On the Pacific coast of central Chile lays the city of Valparaiso, one of its main port cities. Occupying a long, narrow strip of land along the western coast of South America, one can find the country of Chile. It lies between the Pacific Ocean on the west, and the Andes Mountains on the East.
Valparaiso began as a small village during colonial times, and grew to be a main port when Chile became independent from Spain. As time went on, the harbor became an important stop for ships that were traveling between the Atlantic and Pacific Oceans, making use of Straits of Magellan. Because of this, trade with England, Germany, France, and Italy was greatly increased. As Valparaiso became more important as a port city, the sailors who traveled to it referred to it as “The Jewel of the Pacific”. Today, when traveling directly to Valparaiso, one can go by any means but air. The nearest airport is in Santiago, which offers international as well as domestic service. From here, one can travel by train, car, bus, or even boat to the port city. In addition, nearly 50 international cruise ships travel to this area each year during the Chilean summer.
Valparaiso consists of a labyrinth of streets running up and down through the villages on the hills overlooking the port city itself. Travel to these villages makes use of a unique system of funicular elevators, which are cable cars that travel up and down the steep inclines of the hills. Each village, depending on the immigrants who settled there, has its own architecture as well as schools, and cultural institutions, making for a unique mixture of the old as well as new. Traveling through these villages should be a priority of anyone visiting this area.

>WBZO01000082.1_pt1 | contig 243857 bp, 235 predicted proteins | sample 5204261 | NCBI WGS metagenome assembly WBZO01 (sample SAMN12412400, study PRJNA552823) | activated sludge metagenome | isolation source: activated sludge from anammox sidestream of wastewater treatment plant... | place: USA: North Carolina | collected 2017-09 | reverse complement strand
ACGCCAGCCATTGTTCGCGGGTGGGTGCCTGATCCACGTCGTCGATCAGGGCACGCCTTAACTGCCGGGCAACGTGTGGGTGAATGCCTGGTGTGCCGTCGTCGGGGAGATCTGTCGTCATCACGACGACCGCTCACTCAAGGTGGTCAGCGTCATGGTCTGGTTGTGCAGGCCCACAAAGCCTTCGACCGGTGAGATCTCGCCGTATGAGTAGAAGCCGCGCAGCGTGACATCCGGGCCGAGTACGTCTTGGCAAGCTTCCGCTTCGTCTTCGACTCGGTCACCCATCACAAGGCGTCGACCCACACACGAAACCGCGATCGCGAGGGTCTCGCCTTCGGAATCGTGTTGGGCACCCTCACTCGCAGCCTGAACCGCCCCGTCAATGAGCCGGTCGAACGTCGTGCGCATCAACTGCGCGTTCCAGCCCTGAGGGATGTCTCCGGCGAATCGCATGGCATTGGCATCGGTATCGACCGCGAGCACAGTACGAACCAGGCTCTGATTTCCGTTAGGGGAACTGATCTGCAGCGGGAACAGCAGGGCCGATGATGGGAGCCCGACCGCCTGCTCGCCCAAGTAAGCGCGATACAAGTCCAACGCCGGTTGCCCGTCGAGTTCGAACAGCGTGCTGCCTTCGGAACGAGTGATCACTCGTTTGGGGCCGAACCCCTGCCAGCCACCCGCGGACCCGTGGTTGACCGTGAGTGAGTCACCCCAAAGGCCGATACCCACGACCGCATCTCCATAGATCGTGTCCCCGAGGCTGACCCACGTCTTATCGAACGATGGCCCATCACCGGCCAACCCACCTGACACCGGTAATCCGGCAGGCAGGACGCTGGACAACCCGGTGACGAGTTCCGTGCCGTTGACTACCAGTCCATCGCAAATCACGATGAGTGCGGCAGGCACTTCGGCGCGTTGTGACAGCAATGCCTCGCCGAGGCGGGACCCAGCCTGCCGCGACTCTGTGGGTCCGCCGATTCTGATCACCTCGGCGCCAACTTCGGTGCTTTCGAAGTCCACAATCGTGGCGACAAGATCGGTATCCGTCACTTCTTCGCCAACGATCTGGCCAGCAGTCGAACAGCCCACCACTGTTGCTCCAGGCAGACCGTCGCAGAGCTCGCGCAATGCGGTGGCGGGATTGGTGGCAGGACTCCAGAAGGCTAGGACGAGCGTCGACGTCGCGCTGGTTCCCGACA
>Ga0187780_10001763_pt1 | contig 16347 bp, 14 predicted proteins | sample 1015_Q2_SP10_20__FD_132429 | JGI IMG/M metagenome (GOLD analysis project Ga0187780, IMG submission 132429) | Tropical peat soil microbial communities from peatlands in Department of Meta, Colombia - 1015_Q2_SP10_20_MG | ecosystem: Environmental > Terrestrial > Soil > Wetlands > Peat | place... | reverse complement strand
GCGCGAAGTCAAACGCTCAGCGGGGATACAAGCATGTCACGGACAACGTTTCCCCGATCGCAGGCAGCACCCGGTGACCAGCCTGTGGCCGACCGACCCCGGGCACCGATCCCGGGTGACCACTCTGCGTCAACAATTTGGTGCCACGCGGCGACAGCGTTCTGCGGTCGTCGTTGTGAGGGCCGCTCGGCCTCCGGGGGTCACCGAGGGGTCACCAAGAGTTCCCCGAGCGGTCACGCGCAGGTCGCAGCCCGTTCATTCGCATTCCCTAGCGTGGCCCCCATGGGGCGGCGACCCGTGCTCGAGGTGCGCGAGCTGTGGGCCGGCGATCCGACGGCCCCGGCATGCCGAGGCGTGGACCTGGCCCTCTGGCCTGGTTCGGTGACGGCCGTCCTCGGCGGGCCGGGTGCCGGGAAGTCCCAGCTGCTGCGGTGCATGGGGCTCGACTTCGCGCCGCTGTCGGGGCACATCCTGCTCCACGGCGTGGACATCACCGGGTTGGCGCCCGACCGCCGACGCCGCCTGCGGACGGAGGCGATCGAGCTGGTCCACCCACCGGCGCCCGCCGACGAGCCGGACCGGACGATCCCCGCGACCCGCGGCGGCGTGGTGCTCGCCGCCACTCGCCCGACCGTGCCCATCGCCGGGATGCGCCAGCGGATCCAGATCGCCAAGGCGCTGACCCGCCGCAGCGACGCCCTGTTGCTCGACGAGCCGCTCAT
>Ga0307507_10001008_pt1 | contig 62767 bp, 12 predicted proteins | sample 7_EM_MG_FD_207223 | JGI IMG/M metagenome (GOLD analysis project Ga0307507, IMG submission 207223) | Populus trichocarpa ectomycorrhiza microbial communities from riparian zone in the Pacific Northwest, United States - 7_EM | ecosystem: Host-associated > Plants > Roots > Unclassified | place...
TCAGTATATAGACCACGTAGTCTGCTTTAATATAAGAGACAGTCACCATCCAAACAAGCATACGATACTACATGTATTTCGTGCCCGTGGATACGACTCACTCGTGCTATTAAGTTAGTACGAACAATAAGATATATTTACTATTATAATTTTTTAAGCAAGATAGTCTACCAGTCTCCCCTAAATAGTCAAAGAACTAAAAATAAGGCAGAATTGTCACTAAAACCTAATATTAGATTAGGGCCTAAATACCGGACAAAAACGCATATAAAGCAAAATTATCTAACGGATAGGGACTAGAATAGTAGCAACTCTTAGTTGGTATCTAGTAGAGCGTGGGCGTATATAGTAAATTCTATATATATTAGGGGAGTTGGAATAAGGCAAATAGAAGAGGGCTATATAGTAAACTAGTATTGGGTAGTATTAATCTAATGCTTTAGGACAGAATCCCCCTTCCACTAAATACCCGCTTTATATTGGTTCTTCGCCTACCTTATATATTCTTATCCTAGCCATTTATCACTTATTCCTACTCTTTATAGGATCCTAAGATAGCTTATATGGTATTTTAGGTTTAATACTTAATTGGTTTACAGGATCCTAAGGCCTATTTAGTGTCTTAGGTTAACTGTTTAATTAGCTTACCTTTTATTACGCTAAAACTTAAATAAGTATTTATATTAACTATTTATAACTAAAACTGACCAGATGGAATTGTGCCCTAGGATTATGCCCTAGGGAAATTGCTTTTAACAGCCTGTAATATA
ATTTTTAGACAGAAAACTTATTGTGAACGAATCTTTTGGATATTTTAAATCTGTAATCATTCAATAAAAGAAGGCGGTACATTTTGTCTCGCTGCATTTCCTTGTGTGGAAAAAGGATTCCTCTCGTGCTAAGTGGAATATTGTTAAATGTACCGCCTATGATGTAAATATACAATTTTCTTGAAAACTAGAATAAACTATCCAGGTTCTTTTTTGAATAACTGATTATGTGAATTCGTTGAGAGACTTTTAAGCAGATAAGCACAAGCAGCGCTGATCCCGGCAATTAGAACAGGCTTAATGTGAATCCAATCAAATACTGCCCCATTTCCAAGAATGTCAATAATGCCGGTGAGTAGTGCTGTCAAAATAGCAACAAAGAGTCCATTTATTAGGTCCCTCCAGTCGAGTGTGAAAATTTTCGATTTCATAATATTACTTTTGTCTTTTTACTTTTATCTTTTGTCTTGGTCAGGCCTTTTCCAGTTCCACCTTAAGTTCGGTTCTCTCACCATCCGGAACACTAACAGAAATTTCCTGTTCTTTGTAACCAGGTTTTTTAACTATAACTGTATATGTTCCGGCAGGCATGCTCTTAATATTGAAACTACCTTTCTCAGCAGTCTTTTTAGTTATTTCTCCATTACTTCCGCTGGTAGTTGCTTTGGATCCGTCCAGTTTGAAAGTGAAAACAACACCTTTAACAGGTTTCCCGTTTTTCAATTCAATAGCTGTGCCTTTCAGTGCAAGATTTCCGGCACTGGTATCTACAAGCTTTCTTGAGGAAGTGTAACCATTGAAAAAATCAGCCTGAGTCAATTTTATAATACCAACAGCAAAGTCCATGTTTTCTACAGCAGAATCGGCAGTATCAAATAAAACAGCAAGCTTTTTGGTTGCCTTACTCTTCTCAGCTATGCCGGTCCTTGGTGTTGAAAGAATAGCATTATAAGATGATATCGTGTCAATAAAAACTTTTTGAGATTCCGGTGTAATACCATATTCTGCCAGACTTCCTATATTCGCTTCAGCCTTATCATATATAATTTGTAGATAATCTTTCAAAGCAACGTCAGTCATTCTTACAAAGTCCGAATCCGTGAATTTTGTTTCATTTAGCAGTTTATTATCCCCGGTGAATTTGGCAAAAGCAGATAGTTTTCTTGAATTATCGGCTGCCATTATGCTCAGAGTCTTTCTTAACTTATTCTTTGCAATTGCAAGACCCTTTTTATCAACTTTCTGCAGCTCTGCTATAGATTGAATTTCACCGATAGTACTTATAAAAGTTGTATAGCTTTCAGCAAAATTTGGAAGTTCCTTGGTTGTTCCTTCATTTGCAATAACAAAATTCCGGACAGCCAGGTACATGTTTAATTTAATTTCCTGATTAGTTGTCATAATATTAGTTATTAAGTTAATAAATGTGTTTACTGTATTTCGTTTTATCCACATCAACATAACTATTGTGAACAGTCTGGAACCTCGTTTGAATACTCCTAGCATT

In 1996, the World Monuments Fund declared that Valparaiso’s system of funicular elevators was one of the 100 most endangered historical resources in the world. In 2003, Valparaiso was named a “World Heritage Site” because of its natural beauty as well as historic importance and distinctive architecture. In addition to these honors, Valparaiso boasts the oldest stock exchange in Latin America, Chile’s first library, and the oldest Spanish newspaper in continuous publication in the world.
One of Valparaiso’s most popular attractions is its annual carnival, held during the last week of the year. Every year, the theme of the carnival focuses on a different country. Performers and artisans representing that particular country’s culture are invited to participate through examples of their arts, music, theater and other cultural activities. The carnival ends with a world-class firework display to celebrate “New Year’s by the Sea”. At times, a million tourists have been known to view this show from the coastline as well as the hillsides.
A visit to the city of Valparaiso is not so much about huge tourist sites, shops, or large museums as may be in other cities of the world. Rather, it is about taking the time to walk through the port as well as the hills, enjoying the mixture and ambiance of the various cultures represented there. There could be no better experience than looking down from the hills above Valparaiso and viewing the port as well as the Pacific in the distance.
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